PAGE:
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Yahoo Messenger shutting down in July

The company says it plans to focus on building new communications tools that better fit consumer needs

Photo via Twitter
After 20 years in operation, Yahoo Messenger will be shutting down on July 17.

The news -- which was announced by Oath, a Verizon subsidiary that owns both Yahoo and AOL -- comes six months after AOL Instant Messenger (AIM) was shut down.

Competition from messaging apps built by Skype, Microsoft, Google, and Facebook has made it difficult for Yahoo Messenger to stay relevant. Going forward, Yahoo says it will be “focusing on building and introducing new, exciting communications tools that better fit consumer needs.”

The company is redirecting users to its new group messaging application, Squirrel.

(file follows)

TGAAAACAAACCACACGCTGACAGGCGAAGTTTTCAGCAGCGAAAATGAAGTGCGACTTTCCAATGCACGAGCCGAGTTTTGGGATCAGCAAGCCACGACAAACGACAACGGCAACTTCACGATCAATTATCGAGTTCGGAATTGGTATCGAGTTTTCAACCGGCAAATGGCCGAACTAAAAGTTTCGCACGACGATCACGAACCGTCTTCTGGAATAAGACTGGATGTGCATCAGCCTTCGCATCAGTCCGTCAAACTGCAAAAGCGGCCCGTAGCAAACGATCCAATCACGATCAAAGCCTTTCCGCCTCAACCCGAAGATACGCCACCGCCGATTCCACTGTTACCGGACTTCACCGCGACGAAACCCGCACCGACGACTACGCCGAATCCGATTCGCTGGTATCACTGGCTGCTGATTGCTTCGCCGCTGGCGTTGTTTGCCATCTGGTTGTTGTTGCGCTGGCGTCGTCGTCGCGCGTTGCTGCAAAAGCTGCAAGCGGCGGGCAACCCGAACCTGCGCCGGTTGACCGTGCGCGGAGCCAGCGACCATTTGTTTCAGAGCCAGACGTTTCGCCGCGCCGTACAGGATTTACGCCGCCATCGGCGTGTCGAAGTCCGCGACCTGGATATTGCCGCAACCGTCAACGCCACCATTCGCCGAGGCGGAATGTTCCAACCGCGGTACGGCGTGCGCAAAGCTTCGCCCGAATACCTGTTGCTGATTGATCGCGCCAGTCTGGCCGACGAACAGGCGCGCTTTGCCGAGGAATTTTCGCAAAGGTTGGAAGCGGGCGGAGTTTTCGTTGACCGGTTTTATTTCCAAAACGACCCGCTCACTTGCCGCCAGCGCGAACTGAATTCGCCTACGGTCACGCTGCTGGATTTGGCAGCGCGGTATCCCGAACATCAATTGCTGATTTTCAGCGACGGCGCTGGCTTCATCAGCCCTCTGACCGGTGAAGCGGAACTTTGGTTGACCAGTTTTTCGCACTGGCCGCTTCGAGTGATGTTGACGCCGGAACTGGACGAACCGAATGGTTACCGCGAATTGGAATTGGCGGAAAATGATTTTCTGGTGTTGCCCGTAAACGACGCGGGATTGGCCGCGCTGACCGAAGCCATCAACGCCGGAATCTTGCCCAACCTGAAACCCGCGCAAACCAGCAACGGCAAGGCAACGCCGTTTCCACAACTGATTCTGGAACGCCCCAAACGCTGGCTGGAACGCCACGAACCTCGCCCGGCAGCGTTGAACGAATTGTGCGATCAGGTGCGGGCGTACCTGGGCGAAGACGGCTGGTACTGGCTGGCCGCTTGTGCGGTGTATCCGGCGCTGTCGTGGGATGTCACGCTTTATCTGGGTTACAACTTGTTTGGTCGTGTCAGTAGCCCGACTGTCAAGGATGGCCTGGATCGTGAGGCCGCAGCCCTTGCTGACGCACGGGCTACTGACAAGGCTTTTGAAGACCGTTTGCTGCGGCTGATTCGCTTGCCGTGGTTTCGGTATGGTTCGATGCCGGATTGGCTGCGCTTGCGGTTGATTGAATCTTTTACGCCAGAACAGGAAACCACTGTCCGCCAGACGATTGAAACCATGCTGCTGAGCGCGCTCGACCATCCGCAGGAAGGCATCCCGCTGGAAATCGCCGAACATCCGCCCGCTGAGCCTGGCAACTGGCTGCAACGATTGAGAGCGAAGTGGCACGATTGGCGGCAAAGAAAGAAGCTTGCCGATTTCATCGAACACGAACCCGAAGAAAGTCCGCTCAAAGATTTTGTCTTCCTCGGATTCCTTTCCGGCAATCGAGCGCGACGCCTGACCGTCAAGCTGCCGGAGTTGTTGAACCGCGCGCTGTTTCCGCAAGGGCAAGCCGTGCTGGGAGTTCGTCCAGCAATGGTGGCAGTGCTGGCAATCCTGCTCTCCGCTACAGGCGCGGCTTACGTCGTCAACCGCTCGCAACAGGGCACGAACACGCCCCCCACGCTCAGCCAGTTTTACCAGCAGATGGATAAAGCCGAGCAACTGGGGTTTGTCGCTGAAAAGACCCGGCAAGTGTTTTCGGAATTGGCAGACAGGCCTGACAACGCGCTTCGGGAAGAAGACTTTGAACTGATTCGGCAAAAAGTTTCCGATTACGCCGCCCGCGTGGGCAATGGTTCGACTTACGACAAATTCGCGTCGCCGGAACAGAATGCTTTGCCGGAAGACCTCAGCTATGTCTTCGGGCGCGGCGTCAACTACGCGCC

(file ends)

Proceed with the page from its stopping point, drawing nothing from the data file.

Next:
“There currently isn’t a replacement product available for Yahoo Messenger. We’re constantly experimenting with new services and apps, one of which is an invite-only group messaging app called Yahoo Squirrel (currently in beta),” Oath said.

Consumers can request access to the beta version of Squirrel here.

For the next six months, users can download their chat history from Yahoo Messenger by visiting this website, signing in with their Yahoo account, choosing a verification method, and then entering an email address where the download can be sent.

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